Montagne have blended a post hardcore approach with a classic old school death metal sound with an overriding message to confront and challenge every hierarchal relationship and rise above. Originating from Paris, the band’s latest album ‘Black Waterfall‘ is a heavy, sludgey, blistering yet atmospheric record drawing inspiration from the likes of Gojira, Cult of Luna and Shai Hulud. Check out the written interview with vocalist and guitarist Luc below.
TDIM: Can you introduce yourself and give a brief history of the band?
Luc: Hi! I am Luc, I am 30 and I play guitar and do vocals in a Parisian Post Hardcore band called Montagne. Montagne was founded in 2016 in Paris by members that came out from the hardcore scene but with the willingness to do something else, something closer to the post-hardcore scene with strong sludge and old school death metal influences. The band released its first EP “Exorde” and played its first shows during 2017. After a tour in Europe, a second short EP “Spring Birds” came out in 2018 thanks to Dingleberry Records, Hardcore for the Losers Records and Bad Wolf Records. Then, the band played some shows and did another tour in Europe. During 2019, Montagne recorded “Black Waterfall” that came out in September 2020 with the help of a lot of labels: ( Sleepy Dog Records(fr), Bad Wolf Records(fr), APB Records(fr), Joe Cool Records(fr), Brigante Records(it), Abyssal Cult(eng) and Out Of Thunes Records(fr), that album was mixed and mastered by Lewis Johns (who has worked with Conjurer, Employed To Serve, Svalbard and many others bands) . Montagne is going to release a new EP during January 2023, this one will be the first that has been recorded with the new 4 member line up.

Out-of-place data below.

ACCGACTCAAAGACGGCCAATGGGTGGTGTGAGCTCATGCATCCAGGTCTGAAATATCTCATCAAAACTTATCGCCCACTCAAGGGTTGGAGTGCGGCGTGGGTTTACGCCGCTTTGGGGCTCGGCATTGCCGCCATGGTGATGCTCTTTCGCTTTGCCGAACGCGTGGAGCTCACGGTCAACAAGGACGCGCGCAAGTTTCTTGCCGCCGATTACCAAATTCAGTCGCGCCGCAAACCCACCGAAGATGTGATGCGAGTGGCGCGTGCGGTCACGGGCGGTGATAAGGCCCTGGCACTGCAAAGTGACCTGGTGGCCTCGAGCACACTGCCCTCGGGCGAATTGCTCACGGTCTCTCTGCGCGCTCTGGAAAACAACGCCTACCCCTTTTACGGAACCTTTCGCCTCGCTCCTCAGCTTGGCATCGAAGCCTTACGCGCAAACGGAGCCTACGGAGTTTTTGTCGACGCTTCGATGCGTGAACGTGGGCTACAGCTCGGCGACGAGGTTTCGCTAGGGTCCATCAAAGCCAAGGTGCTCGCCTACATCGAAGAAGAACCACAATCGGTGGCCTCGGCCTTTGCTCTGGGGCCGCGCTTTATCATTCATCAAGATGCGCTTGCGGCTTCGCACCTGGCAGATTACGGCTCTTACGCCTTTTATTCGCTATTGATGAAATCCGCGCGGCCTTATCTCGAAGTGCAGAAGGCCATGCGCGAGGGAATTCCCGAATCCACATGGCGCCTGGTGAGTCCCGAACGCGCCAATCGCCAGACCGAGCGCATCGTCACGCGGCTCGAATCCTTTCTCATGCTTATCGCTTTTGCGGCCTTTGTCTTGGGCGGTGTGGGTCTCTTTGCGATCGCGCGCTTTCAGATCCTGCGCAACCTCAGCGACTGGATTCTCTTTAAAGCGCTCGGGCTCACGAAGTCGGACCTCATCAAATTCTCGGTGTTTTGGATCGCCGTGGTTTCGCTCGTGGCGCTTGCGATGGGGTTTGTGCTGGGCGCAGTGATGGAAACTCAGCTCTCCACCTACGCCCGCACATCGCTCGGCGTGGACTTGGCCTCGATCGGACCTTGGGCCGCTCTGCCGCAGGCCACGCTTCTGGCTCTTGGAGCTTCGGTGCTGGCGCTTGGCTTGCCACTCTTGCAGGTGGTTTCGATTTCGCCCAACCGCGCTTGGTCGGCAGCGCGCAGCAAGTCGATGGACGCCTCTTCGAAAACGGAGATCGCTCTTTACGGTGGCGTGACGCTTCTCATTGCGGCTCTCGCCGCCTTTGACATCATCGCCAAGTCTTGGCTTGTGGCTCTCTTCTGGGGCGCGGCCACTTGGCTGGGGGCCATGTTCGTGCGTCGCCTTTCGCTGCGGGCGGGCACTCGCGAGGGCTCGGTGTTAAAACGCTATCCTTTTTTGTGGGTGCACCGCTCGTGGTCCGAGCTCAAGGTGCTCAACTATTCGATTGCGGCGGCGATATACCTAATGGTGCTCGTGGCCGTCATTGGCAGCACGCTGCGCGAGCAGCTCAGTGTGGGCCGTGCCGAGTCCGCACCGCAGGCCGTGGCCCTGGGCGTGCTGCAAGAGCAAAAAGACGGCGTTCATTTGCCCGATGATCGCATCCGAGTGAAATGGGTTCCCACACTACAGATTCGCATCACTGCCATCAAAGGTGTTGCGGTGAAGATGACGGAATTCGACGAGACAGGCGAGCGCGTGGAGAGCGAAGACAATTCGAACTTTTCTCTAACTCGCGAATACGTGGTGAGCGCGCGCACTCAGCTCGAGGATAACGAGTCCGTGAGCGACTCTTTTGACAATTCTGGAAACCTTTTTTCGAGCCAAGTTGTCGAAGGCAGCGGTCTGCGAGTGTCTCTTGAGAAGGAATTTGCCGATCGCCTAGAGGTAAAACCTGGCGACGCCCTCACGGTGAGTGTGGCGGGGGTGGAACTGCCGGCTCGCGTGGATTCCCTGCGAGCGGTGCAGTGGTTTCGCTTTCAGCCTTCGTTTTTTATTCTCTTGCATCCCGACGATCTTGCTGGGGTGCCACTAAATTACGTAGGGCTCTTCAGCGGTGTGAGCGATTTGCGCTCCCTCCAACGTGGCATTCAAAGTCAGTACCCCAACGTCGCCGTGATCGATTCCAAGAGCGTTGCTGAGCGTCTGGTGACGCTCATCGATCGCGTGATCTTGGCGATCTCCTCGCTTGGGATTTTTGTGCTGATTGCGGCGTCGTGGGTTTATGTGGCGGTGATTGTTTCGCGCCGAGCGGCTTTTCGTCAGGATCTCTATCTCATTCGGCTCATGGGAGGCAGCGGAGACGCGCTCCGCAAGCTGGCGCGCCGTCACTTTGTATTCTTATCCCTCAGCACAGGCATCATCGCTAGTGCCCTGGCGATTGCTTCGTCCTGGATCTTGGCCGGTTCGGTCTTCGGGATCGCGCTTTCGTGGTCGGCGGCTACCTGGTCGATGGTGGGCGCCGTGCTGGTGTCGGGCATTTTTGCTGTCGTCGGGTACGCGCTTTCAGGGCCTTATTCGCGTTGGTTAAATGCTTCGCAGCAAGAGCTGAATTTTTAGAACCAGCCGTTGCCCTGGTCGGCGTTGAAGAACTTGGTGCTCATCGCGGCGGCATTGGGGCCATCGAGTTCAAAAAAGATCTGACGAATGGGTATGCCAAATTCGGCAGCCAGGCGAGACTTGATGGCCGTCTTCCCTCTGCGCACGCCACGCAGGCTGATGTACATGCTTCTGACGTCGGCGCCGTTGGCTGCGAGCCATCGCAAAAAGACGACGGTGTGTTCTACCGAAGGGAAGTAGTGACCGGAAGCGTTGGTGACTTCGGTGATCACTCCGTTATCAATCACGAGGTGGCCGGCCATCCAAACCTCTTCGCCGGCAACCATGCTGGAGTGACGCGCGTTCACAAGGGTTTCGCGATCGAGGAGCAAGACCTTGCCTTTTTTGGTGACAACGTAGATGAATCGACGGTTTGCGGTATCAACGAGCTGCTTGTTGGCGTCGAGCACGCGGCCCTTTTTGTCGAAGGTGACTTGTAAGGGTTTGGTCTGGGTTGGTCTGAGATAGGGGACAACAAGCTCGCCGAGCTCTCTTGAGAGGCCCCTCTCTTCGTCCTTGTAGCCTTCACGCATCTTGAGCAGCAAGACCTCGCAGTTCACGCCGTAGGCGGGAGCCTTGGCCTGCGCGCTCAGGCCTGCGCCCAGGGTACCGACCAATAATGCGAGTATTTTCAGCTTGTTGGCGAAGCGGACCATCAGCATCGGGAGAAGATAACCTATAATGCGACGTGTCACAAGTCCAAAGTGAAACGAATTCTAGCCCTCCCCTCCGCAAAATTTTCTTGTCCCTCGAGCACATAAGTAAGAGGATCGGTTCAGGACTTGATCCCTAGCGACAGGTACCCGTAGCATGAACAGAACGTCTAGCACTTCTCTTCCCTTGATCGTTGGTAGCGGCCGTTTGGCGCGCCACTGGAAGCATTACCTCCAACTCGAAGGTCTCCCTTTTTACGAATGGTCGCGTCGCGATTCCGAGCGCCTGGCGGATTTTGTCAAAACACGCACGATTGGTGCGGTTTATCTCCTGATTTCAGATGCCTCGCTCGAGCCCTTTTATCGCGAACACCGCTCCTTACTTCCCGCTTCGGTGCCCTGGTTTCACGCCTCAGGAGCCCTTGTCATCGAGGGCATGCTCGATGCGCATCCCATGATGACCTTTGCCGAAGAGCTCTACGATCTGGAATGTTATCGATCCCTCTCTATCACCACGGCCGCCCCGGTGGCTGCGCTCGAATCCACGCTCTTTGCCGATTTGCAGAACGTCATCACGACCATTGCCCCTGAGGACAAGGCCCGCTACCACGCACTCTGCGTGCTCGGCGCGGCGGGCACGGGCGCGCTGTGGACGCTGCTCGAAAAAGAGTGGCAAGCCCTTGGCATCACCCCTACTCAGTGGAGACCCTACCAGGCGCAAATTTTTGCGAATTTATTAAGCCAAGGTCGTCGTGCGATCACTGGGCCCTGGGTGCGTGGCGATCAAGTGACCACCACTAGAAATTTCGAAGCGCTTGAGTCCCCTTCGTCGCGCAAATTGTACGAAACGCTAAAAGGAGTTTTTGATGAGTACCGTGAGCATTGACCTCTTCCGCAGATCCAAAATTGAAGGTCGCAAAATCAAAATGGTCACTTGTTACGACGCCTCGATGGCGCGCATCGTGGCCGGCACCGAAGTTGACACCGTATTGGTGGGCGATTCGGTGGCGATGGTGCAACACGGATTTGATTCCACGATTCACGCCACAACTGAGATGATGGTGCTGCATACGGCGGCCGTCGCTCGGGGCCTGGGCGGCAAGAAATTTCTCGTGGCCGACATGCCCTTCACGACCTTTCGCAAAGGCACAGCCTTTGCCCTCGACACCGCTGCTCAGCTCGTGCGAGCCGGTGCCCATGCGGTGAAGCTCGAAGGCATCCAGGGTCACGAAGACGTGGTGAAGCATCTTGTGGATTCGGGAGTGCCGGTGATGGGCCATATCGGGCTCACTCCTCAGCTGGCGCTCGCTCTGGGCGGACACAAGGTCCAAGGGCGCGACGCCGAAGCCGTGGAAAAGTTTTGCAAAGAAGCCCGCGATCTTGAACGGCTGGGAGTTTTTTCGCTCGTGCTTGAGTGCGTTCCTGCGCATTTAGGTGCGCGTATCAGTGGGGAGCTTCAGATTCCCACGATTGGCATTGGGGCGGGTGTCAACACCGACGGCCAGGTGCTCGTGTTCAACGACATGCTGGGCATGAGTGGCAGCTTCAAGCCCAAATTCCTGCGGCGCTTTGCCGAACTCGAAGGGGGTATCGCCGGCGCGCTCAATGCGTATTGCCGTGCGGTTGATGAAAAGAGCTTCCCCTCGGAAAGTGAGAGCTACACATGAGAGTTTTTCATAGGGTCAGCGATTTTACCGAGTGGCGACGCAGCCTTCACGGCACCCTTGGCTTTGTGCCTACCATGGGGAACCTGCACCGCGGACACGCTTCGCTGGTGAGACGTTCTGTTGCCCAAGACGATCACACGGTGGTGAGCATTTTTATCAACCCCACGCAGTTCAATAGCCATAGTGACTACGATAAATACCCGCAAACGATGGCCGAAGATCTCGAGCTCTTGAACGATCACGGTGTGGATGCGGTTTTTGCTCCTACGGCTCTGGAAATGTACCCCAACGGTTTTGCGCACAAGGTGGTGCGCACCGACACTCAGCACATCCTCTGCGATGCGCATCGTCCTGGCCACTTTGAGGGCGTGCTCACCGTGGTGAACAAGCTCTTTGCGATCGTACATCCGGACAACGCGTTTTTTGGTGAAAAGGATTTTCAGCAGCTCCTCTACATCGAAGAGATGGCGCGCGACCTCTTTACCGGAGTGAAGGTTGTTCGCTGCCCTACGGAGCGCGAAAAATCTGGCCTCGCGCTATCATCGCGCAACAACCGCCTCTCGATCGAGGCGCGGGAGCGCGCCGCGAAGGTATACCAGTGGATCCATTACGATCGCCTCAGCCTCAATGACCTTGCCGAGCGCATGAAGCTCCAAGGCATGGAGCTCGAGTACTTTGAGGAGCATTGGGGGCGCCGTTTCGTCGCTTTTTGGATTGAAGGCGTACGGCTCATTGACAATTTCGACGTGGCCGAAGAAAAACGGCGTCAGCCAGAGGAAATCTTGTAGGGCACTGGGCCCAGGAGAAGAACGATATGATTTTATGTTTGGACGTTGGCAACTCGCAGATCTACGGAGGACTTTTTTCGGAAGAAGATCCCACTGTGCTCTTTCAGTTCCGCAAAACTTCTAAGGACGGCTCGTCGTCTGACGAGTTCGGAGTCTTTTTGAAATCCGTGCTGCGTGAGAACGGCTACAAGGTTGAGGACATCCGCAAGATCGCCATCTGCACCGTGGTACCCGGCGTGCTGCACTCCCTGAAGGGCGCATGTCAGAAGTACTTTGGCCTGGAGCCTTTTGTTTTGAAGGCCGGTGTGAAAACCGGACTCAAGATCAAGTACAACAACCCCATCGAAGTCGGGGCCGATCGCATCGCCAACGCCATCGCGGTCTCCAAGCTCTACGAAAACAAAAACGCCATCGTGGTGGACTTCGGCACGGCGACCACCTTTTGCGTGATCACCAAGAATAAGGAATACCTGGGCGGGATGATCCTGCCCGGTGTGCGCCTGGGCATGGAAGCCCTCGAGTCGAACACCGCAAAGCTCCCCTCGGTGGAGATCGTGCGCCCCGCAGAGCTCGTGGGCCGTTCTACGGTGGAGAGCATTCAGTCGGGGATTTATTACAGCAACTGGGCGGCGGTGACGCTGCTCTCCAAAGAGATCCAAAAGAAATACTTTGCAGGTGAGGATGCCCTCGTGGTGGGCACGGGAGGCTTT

TDIM: Where did you get the inspiration for the band name?
Luc: Montagne means ‘Mountain,’ this name is a bit lame but we like it. We just wanted it to be the heaviest thing on earth. Montagne was also the name of the more left-wing part of “la convention nationale” during the French Revolution which
leads to the end of feudalism in France but also sadly leads to the beginning of industrialized capitalism. There were some reflections about propriety among the people (Like Gracchus Babeuf did) from the “Montagne” but still the French revolution is a Bourgeois Revolution. As a French kid, school would teach you that the French revolution was the people’s revolution but that’s not true, “la Montagne” failed and let the Bourgeois totally take the power through capitalism.